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While every other country in the Western Hemisphere moved towards democracy, Cuba has remained a one-party state under dictator Fidel Castro, who held power without free elections from 1959 until health problems forced him to step aside in 2006. Castro's communist regime has executed hundreds of political opponents and driven tens of thousands more into exile; hundreds of dissidents today languish in Cuban prisons. The U.S. State Department, Amnesty International and Human Rights Watch have all listed Castro’s Cuba as among the worst violators of human rights on the planet, while the Committee to Protect Journalists has condemned the harassment and imprisonment of journalists.
Yet liberals in the U.S. media — who have rightly condemned such abuses when perpetrated by dictators such as Chile’s Augusto Pinochet — inexplicably remain enchanted with Castro and his socialist revolution. For more than half a century, positive profiles of Castro have appeared in U.S. papers. Back on January 18, 1959, New York Times reporter Herbert L. Matthews exulted in Castro’s seizure of Cuba: "Everybody here seems agreed that Dr. Castro is one of the most extraordinary figures ever to appear on the Latin-American scene. He is by any standards a man of destiny."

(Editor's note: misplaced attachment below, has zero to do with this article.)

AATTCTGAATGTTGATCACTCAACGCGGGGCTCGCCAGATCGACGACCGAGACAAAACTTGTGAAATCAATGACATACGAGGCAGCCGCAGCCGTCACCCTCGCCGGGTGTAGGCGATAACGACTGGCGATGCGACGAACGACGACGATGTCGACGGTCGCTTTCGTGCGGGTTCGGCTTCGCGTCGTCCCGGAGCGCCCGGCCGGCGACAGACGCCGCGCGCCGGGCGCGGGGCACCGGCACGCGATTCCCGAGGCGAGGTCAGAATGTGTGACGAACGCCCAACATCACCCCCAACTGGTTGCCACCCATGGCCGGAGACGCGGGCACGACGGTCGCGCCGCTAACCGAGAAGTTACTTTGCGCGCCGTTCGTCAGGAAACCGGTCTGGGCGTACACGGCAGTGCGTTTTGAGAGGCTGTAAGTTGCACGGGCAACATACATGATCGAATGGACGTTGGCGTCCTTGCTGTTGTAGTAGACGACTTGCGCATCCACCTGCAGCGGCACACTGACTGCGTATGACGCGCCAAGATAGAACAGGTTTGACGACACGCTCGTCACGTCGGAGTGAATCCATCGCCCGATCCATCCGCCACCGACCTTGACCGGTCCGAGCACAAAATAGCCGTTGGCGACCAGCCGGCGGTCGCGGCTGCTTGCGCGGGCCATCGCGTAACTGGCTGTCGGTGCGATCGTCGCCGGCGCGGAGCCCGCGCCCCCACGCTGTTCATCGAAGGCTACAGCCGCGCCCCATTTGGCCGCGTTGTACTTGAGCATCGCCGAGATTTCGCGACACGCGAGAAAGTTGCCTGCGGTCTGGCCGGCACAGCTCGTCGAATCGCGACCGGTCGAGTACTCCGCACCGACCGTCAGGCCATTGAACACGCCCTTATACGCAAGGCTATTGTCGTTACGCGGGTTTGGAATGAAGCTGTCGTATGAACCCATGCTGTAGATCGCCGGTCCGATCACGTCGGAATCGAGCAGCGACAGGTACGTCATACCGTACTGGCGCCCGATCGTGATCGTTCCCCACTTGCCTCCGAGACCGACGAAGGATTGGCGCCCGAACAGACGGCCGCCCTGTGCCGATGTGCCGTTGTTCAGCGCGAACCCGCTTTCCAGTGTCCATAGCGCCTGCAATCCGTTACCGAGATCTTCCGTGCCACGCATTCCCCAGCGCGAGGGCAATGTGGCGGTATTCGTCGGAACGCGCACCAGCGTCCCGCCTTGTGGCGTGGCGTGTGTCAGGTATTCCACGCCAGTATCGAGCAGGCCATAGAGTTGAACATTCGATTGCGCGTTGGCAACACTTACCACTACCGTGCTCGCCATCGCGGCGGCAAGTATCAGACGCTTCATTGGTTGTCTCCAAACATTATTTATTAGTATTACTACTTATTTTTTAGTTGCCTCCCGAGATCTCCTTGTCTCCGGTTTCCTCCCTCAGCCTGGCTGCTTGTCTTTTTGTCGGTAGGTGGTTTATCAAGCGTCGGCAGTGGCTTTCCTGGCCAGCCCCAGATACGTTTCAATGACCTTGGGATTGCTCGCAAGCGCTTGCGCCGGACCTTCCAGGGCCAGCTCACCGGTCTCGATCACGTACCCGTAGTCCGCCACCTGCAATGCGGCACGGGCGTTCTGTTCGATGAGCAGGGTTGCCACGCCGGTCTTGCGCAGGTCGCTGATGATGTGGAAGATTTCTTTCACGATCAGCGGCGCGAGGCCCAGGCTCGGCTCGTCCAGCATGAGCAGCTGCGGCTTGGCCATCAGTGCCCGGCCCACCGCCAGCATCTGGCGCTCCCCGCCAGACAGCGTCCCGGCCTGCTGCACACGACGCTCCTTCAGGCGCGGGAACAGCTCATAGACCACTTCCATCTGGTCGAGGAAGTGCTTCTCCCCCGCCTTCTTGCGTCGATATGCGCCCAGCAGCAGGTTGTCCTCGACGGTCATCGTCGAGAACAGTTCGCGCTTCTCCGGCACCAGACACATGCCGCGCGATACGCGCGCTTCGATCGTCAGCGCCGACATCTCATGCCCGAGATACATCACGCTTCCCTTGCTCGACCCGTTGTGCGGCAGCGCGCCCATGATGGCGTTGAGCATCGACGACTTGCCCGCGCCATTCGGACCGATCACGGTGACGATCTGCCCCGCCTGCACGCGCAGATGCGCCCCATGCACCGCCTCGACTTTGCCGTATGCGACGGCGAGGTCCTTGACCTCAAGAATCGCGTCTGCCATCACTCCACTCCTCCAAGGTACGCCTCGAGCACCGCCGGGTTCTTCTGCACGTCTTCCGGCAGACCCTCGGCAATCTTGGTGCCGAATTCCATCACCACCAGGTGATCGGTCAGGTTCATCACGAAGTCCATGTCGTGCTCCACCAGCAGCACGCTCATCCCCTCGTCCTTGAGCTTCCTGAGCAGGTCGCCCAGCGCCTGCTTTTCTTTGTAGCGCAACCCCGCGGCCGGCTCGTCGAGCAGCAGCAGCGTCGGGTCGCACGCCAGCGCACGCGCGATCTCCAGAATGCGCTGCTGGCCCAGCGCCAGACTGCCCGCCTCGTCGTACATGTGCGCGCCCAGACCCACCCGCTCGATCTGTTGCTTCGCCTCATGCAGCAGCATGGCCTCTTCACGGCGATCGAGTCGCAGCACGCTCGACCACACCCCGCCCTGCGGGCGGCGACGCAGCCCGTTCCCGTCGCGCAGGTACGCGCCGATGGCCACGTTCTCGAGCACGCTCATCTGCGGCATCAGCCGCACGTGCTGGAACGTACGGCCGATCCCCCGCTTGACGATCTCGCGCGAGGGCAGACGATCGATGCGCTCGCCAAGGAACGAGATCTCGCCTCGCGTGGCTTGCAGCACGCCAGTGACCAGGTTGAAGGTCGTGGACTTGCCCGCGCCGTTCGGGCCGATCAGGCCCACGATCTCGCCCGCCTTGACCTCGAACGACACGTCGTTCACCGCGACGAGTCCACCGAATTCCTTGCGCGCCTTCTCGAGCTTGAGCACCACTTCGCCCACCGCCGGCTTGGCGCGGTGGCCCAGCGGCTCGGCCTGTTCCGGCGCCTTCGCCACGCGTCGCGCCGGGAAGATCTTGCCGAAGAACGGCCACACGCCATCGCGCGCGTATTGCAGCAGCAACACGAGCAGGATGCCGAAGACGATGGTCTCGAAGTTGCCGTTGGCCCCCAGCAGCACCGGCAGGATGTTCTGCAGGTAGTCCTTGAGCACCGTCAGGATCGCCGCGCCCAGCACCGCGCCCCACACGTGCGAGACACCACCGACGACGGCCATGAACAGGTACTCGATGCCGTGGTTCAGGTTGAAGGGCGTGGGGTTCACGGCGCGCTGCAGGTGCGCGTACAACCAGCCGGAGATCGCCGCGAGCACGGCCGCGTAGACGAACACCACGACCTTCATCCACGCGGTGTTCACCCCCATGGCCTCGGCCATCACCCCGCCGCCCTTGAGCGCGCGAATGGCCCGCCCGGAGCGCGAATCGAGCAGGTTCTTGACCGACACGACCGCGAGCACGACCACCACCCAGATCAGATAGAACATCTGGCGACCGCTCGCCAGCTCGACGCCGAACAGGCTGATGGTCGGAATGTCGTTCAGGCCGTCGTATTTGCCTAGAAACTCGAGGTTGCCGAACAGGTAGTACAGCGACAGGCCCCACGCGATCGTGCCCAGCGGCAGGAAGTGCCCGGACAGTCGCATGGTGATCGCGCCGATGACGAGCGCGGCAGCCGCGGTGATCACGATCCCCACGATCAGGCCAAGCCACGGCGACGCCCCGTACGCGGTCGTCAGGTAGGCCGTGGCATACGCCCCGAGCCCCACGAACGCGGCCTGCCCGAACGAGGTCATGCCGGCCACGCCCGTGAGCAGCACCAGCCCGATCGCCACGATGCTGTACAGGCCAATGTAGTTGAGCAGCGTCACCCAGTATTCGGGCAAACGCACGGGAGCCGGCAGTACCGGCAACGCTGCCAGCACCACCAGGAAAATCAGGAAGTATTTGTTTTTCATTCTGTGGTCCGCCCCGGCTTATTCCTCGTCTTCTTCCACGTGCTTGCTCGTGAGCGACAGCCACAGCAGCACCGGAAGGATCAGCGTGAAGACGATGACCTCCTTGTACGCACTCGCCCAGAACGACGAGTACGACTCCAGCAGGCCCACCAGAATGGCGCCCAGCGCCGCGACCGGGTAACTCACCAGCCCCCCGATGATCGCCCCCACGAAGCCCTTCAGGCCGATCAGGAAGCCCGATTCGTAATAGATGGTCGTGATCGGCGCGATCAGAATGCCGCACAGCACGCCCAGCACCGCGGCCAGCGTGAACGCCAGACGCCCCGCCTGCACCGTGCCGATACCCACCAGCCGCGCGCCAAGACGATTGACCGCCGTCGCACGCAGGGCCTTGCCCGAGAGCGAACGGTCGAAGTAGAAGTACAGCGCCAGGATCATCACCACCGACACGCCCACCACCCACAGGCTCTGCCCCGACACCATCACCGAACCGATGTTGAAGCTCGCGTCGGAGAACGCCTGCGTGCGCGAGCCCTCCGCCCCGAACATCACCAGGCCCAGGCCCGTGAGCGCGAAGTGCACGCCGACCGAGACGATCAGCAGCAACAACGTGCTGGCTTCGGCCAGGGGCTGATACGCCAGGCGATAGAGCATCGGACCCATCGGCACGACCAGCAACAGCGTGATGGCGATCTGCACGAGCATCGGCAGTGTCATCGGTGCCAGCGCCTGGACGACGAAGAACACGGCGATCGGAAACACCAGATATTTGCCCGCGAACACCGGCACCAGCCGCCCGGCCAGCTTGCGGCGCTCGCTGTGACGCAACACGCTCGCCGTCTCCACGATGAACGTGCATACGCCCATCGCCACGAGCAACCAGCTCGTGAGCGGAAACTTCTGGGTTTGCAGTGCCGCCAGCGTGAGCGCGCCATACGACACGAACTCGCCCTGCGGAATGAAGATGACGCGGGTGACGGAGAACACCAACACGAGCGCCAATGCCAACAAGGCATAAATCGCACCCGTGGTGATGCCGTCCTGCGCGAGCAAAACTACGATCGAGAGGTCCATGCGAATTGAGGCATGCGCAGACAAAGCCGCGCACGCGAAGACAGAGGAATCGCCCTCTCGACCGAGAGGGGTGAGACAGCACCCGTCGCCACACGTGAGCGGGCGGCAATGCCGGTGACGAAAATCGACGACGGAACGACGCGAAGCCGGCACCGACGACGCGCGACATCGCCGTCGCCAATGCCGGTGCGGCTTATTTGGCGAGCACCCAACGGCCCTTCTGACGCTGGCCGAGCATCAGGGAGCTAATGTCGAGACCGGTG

For 20 years, the Media Research Center has documented the liberal media’s infatuation with Fidel Castro and Cuba’s communism. Below are some of the choicest examples from MRC’s archives, many accompanied by audio and video clips, plus links to further evidence.